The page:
• 286 pages
  • 6 x 9
  • 1 figure, 6 halftones
  • Price: $37.95
  • EAN: 9781439922347
  • Publication: Jun 2022
  • Price: $110.50
  • EAN: 9781439922330
  • Publication: Jun 2022
  • Price: $37.95
  • EAN: 9781439922354
  • Publication: Jun 2022

Model Machines

A History of the Asian as Automaton

Long T. Bui

In the contemporary Western imagination, Asian people are frequently described as automatons, which disavows their humanity. In Model Machines, Long Bui investigates what he calls Asian roboticism or the ways Asians embody the machine and are given robotic characteristics.

Bui offers the first historical overview of the overlapping racialization of Asians and Asian Americans through their conflation with the robot-machine nexus. He puts forth the concept of the “model machine myth,” which holds specific queries about personhood, citizenship, labor, and rights in the transnational making of Asian/America.

The case studies in Model Machines chart the representation of Chinese laborers, Japanese soldiers, Asian sex workers, and other examples to show how Asians are reimagined to be model machines as a product of globalization, racism, and colonialism. Moreover, it offers examples of how artists and everyday people resisted that stereotype to consider different ways of being human. Starting from the early nineteenth century, the book ends in the present with the new millennium, where the resurgence of China presages the “rise of the machines” and all the doomsday scenarios this might spell for global humanity at large.


Model Machines tracks how fantasies of race and machines inform one another, but also inform the coding of the Asian American race through global history. Looking at the long history of Asian American racial formation, beginning with early nineteenth-century Chinese ‘coolies’ figured as labor machines, through Southeast Asian women imagined as ‘sex machines’ during the Cold War, into the present era of increasing machine-human interactions, Bui creates a welcomed bridge between theories of human-machine relations and critical ethnic studies of the racialization of technology.”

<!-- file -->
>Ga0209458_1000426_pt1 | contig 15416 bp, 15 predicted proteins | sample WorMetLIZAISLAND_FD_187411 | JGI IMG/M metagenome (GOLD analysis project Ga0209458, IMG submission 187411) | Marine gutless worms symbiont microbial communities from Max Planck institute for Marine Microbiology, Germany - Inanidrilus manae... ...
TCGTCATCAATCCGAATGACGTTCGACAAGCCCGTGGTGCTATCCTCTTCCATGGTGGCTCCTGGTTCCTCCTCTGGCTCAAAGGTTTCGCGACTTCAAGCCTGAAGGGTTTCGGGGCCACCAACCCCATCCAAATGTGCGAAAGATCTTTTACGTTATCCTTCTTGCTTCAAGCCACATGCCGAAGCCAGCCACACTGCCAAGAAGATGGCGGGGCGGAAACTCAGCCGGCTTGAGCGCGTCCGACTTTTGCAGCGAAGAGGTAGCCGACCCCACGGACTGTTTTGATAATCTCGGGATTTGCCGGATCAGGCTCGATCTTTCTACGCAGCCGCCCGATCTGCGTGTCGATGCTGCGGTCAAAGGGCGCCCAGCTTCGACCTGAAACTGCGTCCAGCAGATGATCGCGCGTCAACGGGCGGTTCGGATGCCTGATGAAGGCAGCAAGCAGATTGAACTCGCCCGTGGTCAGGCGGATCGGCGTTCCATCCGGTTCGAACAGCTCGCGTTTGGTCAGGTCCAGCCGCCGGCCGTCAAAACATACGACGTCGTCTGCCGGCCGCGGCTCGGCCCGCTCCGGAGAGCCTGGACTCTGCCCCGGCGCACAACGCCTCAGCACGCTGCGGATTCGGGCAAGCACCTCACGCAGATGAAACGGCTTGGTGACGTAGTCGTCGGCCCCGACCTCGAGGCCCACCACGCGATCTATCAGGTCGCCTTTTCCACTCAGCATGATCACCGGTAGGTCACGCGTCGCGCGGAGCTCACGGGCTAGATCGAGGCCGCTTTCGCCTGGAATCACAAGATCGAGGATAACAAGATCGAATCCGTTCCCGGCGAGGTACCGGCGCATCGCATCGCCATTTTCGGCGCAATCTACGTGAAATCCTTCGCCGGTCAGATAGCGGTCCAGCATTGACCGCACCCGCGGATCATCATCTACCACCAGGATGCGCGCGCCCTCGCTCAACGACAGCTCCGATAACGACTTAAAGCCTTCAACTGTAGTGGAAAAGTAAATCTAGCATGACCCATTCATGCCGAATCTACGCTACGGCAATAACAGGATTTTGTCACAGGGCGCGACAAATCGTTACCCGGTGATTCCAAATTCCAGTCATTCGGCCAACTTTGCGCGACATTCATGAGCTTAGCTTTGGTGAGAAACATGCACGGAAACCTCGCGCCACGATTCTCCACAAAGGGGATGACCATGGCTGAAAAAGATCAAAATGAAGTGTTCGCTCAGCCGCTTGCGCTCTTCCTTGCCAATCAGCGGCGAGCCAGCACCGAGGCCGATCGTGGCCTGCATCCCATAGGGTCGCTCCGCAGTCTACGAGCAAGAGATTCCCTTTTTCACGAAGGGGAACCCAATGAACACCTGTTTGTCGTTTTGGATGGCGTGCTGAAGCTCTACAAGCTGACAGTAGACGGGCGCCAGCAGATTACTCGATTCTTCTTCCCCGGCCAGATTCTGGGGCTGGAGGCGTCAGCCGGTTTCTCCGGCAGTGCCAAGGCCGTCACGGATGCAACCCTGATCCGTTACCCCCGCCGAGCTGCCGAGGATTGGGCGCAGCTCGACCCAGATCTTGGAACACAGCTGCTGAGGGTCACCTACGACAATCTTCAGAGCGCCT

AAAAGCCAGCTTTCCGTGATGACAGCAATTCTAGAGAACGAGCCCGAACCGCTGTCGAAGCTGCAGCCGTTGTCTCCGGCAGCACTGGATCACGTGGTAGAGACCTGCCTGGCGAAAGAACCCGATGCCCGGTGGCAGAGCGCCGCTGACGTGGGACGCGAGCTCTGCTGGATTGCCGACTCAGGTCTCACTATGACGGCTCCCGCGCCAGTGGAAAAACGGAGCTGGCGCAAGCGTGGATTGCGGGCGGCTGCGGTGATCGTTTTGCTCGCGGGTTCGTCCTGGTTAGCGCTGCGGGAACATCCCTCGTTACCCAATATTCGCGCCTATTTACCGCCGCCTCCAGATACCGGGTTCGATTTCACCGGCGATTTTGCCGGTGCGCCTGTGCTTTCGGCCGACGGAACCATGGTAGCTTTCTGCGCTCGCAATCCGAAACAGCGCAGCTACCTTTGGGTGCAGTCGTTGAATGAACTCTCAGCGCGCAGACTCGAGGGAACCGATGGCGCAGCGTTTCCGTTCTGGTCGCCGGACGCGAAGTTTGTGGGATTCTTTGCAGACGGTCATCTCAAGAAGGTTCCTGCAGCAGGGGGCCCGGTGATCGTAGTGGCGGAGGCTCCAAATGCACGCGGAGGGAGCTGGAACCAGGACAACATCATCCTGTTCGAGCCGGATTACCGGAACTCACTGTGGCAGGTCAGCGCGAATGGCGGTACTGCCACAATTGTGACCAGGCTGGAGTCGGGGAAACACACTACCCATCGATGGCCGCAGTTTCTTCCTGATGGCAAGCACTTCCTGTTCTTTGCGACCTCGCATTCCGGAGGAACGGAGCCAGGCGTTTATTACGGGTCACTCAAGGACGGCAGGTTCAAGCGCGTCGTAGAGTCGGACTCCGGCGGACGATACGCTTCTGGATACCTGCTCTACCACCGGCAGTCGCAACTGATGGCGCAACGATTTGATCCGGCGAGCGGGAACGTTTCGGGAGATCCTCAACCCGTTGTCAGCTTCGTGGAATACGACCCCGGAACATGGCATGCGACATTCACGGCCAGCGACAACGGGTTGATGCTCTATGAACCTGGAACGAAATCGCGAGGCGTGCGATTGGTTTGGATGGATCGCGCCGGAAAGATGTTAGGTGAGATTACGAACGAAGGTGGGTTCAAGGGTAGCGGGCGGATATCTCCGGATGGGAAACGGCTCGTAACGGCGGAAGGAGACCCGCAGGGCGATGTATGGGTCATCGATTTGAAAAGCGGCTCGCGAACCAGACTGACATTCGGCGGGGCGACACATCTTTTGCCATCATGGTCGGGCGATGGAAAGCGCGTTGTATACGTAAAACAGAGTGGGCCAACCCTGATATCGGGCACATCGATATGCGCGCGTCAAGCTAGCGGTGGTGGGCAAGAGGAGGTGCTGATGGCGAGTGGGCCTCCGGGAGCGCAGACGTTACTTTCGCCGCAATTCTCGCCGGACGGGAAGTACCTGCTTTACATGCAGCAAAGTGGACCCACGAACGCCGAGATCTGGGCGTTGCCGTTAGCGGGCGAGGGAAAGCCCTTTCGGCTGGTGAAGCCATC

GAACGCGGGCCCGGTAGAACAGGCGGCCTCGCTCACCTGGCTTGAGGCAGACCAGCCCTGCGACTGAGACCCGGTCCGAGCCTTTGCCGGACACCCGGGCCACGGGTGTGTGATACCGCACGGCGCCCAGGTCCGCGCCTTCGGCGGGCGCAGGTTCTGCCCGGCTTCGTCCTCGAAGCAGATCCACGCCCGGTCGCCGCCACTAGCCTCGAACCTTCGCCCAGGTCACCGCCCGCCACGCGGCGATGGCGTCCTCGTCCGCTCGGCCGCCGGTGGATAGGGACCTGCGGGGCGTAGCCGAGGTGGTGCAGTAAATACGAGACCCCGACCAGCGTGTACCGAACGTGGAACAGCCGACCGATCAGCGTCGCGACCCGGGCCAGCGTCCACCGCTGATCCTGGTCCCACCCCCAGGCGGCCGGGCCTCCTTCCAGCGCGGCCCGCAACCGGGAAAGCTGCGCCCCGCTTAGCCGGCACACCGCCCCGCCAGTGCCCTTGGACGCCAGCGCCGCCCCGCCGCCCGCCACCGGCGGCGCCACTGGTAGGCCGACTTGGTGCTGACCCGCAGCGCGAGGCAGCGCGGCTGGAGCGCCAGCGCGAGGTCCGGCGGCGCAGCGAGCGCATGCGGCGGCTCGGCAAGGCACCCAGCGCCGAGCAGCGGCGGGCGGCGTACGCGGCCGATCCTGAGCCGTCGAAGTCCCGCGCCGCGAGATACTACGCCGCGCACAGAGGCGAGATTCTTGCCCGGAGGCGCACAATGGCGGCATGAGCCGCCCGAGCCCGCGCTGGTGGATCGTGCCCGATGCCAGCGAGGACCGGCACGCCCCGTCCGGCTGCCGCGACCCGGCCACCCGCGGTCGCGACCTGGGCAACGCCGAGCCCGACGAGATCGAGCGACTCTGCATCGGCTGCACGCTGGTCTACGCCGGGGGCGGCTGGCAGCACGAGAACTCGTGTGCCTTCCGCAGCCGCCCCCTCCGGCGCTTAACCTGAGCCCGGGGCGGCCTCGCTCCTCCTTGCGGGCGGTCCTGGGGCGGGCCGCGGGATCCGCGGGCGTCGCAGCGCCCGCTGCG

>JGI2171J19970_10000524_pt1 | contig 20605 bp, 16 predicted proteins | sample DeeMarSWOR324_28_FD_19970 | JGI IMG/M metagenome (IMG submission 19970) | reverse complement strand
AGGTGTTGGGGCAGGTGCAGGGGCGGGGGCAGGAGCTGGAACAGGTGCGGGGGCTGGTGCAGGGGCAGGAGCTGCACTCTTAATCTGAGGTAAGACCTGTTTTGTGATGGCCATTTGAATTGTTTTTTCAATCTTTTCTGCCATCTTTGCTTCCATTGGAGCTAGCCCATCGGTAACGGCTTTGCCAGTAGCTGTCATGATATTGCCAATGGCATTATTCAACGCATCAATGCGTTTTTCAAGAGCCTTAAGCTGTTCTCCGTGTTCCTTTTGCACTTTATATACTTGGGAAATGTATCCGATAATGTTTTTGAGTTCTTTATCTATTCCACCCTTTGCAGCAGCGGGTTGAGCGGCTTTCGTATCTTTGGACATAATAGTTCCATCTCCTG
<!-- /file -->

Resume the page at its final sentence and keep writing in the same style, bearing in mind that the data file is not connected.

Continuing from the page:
Kalindi Vora, Professor of Gender, Sexuality, and Women’s Studies and Ethnicity, Race, and Migration at Yale University, and coauthor of Surrogate Humanity: Race, Robots, and the Politics of Technological Futures

“In this powerful and indispensable historiography, Long Bui puts to rest any lingering doubt about the pernicious pervasiveness of the model machine myth that has long cast Asians as technologized nonhumans in American cultural and economic histories. Through a meticulously researched catalog of the ways Asians have been instrumentalized via recalcitrant techno-Orientalist vocabularies, Bui provides rigorous analyses of the implications and damages of the myth as well as bold provocations for interventions and change.”
Betsy Huang, Associate Professor of English and Dean of the College at Clark University, and coeditor of Techno-Orientalism: Imagining Asia in Speculative Fiction, History, and Media

"(A) historical analysis of the stereotype of Asian persons as 'automatons'.... The main purpose of this historiography is to contribute to understanding the racialization of Asians in the U.S. over the past two centuries. This compelling work will likely be of greatest interest to scholars and students of Asian American studies, American ethnic history, ethnic studies, sociology, and other social sciences with a focus on critical race studies.... Summing Up: Recommended."

About the Author(s)

Long T. Bui is Associate Professor of Global and International Studies at the University of California, Irvine and the author of Returns of War: South Vietnam and the Price of Refugee Memory.

In the Series

Asian American History and Culture

Founded by Sucheng Chan in 1991, the Asian American History and Culture series has sponsored innovative scholarship that has redefined, expanded, and advanced the field of Asian American studies while strengthening its links to related areas of scholarly inquiry and engaged critique. Like the field from which it emerged, the series remains rooted in the social sciences and humanities, encompassing multiple regions, formations, communities, and identities. Extending the vision of founding editor Sucheng Chan and emeriti editor Michael Omi, David Palumbo-Liu, K. Scott Wong, Linda Trinh Võ, and Shelley Lee, series editors Cathy Schlund-Vials and Rick Bonus continue to develop a foundational collection that embodies a range of theoretical and methodological approaches to Asian American studies.